Public Speaking Through the Ages (Part 1)

Published on 05.20.2021

history of public speaking

Follow Winning Feathers’ blogger Allison Hartzler as she takes us through a two-part short history of public speaking through the ages. This part focuses mostly on Ancient Greece and their form of public speaking called “rhetoric.”

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The ancient Greeks have left us many wonderful ideas which we can find in the fabric of the  modern day. Take the Olympics, for example. Originally, athletes were restricted to men, and performed naked  Luckily we have adapted them to include clothes, women, and ping pong, but back in the day this was a completely new and exciting concept men rallied behind.

Furthermore, our most famous philosophers have come from Greece. Aristotle, Pluto, and Socrates are just a few ancient, but recognizable Greek philosophers that have contributed to the foundation of thought for modern thinkers.

What might be surprising, however, is that the origins of public speaking derives from ancient Greece. Back then, they referred to this as “rhetoric.” According to Aristotle, rhetoric is “the faculty of discovering in the particular case all the available means of persuasion,” A.K.A, the art of speaking persuasively

Due to the importance placed on political values and ideas, public speaking was highly valued and, to a degree, required (obviously upper-class men only). A man who could speak clearly, efficiently, and articulate well had much more power to convene with the wealthy and gain a profitable social life. Nonetheless, this practice was not only giving democracy the push it needed, but also quickly turning into an artform. 

Popular Greek philosophers, Aristotle and Quintilian, were one of the first to latch onto this new artform and give it structure and rules. Quintilian’s reference books on rhetoric are still referenced by today’s politicians. He defined a good public speaker as “a good man speaking well.” Of course, back then a good woman speaking well — using emotional appeals and forceful arguments to win over a crowd — was often labeled hysteria.

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Before moving on from our Ancient Greek ancestors, we need to take a look back at the idea of persuasion and the role that played for modern day public speaking. Aristotle understood public speaking as not just a way to push political agendas forward, but as a means to bring people together. Specifically, he was interested in three ways to appeal to people: Ethos, Pathos, and Logos.

These components were well-known to philosophers and speakers who looked to Aristotle as an expert in his own time. Ethos is used to show credibility. Is the speaker reliable? Do they hold authority over the content? Logos are used to show the logic behind the argument. Are the facts sound? Can all the dots be connected? Pathos is used to draw on the audience’s emotions. Are they personally connected to the subject? Can they be tied back to the original content?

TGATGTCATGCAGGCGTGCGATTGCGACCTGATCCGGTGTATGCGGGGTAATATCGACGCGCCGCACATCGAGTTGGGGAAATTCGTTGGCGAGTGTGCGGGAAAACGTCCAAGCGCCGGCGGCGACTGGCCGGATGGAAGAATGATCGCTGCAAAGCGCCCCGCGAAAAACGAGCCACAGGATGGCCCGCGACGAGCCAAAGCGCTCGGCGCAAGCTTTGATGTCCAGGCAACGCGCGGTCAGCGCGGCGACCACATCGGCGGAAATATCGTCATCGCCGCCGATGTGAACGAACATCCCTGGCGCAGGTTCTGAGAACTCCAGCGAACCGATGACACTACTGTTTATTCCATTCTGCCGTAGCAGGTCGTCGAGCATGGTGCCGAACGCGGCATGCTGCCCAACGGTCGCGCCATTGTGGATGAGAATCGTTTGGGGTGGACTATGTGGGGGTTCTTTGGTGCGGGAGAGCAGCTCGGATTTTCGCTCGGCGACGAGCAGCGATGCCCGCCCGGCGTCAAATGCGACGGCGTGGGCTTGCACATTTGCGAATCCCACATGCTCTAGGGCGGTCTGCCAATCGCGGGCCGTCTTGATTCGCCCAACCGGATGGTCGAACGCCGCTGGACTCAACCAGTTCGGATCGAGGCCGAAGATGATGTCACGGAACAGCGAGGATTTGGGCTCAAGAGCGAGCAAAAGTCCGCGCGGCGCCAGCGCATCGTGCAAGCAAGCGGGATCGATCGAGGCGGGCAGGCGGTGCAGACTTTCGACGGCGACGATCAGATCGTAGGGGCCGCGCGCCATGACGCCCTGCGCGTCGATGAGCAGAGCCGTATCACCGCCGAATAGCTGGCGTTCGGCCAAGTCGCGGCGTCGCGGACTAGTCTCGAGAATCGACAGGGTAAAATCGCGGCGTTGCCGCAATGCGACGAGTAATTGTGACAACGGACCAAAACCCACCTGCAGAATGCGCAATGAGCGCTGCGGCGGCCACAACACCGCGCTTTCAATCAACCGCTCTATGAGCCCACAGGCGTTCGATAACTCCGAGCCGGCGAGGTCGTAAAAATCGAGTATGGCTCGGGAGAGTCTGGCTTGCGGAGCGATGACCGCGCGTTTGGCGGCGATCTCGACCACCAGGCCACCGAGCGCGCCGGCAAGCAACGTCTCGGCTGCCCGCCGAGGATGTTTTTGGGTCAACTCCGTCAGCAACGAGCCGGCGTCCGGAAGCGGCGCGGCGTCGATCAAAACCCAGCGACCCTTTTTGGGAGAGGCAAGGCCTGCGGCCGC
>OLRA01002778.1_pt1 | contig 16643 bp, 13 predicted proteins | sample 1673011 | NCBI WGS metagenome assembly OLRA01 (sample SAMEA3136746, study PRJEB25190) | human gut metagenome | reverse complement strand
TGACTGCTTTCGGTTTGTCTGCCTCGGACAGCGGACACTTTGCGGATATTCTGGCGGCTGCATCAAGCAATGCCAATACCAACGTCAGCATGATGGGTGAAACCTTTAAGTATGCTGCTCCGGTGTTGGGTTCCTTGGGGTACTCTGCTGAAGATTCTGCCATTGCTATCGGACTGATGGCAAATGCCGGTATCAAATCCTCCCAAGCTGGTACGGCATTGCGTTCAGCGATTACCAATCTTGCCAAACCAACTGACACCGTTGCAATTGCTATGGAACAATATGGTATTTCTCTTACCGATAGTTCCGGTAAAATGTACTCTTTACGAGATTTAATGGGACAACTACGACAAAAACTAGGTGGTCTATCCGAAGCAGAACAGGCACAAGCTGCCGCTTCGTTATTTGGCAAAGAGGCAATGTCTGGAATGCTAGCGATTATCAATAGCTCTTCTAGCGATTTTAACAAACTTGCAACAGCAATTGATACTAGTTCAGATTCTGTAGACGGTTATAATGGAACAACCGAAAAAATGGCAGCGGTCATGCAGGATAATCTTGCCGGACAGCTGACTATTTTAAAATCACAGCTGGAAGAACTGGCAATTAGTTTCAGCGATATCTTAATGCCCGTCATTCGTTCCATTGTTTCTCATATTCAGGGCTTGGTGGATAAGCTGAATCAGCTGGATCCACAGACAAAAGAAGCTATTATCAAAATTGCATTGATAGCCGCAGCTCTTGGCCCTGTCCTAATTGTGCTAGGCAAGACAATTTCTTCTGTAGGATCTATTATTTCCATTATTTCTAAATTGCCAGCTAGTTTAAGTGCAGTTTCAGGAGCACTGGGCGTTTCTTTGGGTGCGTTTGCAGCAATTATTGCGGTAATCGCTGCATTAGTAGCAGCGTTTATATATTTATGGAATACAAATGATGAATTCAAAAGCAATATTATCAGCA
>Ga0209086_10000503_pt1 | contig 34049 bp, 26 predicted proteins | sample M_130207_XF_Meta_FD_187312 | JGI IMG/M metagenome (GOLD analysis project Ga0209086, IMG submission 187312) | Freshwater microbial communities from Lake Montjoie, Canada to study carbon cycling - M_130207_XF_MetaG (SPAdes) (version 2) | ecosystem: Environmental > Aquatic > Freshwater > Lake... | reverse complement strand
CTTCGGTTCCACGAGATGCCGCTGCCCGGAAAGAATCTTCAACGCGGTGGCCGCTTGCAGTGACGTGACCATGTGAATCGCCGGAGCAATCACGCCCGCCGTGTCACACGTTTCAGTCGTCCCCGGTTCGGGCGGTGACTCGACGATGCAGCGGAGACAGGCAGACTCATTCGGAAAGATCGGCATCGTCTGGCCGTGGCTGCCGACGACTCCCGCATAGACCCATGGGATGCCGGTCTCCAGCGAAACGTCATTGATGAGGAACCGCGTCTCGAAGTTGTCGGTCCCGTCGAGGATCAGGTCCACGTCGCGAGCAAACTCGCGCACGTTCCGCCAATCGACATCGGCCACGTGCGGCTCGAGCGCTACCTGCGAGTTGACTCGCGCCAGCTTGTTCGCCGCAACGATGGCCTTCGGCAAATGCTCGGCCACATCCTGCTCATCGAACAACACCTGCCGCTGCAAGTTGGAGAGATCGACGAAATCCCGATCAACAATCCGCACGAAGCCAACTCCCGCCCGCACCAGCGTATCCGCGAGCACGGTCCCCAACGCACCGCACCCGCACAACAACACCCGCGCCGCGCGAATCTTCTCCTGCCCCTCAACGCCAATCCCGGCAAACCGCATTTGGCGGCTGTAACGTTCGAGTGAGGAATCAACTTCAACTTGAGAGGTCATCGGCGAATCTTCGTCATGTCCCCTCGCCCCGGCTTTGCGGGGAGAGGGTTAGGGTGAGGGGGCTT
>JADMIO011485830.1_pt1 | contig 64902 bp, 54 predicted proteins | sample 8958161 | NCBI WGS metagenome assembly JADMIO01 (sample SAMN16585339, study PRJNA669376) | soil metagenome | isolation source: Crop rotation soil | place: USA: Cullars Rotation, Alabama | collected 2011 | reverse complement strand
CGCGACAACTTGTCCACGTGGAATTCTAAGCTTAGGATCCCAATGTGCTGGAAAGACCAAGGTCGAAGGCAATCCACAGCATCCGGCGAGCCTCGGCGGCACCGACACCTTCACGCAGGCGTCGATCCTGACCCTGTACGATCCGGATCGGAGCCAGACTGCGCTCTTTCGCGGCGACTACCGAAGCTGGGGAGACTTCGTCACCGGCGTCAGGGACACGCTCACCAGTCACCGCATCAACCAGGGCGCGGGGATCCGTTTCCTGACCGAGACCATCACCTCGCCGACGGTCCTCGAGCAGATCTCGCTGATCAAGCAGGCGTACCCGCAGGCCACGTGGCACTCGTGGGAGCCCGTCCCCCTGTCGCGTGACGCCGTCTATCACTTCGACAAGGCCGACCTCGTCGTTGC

Sometime in the 4th century BCE, Aristotle wrote his famous text On Rhetoric. This was largely considered the first textbook in rhetoric and public speaking. Following this, boys were sent off at age fourteen to study rhetoric. This became especially important for those who were studying to become sophists. 

Sophists were teachers of philosophy or rhetoric in Ancient Greece. In the sense that they offered their services in exchanges for fees, you could say they were professional intellectuals. Most of them focused on a specific subject that could range from a sect of philosophy to music or even sports. However if there was one thing these travelling thinkers had in common, it was their ability to use speech and rhetoric to captivate their audience. 

After a while, these speakers began having a large hand in political movements and created a reputation for manipulating truths and influencing their fellow Athenians to rally behind whomever offered them the most money. In fact, this is where we get the word sophistry, or what we call a “deliberate use of a false argument with the intent to trick someone.”

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While we may not stand in public squares and give speeches on justice and change as we used to (well, except maybe in San Francisco), public speaking is still crucial in today’s climate.

A new study suggests that 70 percent of all jobs require some form of public speaking. In fact, according to this study, “oral communication” was the #1 skill employers look for when hiring. Further, 70 percent of employees themselves agree public speaking was critical for their job. They say employers always look for those with speaking skills, making these people much more valuable as potential employers. 

As we approach a new age geared more towards screens and virtual meetings, is the art of public speaking going to change? Will the skills involved need to adapt and fit with the ages?

Next week, we will dive into public speaking in the modern age and how these skills adapt and conform with the needs of today, as well as how the foundations of public speaking have remained the same, and probably always will.

Public Speaking Through the Ages (Part 1)

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